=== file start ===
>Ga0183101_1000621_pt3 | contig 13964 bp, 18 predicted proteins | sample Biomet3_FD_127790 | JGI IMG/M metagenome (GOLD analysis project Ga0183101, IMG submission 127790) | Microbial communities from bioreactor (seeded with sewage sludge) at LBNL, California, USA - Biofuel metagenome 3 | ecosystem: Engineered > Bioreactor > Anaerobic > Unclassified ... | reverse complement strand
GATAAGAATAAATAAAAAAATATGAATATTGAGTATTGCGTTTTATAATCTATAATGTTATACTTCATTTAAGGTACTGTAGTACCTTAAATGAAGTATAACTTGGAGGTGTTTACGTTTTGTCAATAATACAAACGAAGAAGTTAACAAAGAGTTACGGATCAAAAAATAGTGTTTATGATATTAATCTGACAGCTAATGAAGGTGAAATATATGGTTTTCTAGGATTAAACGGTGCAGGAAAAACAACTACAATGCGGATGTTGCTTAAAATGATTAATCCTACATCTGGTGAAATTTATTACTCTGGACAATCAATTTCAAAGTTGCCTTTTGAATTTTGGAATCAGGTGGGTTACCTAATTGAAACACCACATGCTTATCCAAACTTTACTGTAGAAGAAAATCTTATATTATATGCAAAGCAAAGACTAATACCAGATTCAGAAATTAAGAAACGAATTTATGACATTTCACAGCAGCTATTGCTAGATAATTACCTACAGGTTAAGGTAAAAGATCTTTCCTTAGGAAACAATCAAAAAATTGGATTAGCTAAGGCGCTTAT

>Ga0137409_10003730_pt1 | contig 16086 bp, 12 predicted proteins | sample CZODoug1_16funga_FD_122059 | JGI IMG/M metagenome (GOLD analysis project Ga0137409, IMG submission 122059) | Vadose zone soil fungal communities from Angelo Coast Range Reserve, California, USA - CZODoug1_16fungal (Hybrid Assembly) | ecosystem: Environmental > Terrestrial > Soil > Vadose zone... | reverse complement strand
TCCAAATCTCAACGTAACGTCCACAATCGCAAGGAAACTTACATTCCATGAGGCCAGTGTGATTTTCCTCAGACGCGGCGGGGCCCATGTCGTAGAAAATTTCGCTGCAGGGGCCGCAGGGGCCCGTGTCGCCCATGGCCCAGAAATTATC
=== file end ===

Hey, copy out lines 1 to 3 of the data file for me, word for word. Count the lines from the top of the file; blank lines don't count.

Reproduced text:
>Ga0183101_1000621_pt3 | contig 13964 bp, 18 predicted proteins | sample Biomet3_FD_127790 | JGI IMG/M metagenome (GOLD analysis project Ga0183101, IMG submission 127790) | Microbial communities from bioreactor (seeded with sewage sludge) at LBNL, California, USA - Biofuel metagenome 3 | ecosystem: Engineered > Bioreactor > Anaerobic > Unclassified ... | reverse complement strand
GATAAGAATAAATAAAAAAATATGAATATTGAGTATTGCGTTTTATAATCTATAATGTTATACTTCATTTAAGGTACTGTAGTACCTTAAATGAAGTATAACTTGGAGGTGTTTACGTTTTGTCAATAATACAAACGAAGAAGTTAACAAAGAGTTACGGATCAAAAAATAGTGTTTATGATATTAATCTGACAGCTAATGAAGGTGAAATATATGGTTTTCTAGGATTAAACGGTGCAGGAAAAACAACTACAATGCGGATGTTGCTTAAAATGATTAATCCTACATCTGGTGAAATTTATTACTCTGGACAATCAATTTCAAAGTTGCCTTTTGAATTTTGGAATCAGGTGGGTTACCTAATTGAAACACCACATGCTTATCCAAACTTTACTGTAGAAGAAAATCTTATATTATATGCAAAGCAAAGACTAATACCAGATTCAGAAATTAAGAAACGAATTTATGACATTTCACAGCAGCTATTGCTAGATAATTACCTACAGGTTAAGGTAAAAGATCTTTCCTTAGGAAACAATCAAAAAATTGGATTAGCTAAGGCGCTTAT

>Ga0137409_10003730_pt1 | contig 16086 bp, 12 predicted proteins | sample CZODoug1_16funga_FD_122059 | JGI IMG/M metagenome (GOLD analysis project Ga0137409, IMG submission 122059) | Vadose zone soil fungal communities from Angelo Coast Range Reserve, California, USA - CZODoug1_16fungal (Hybrid Assembly) | ecosystem: Environmental > Terrestrial > Soil > Vadose zone... | reverse complement strand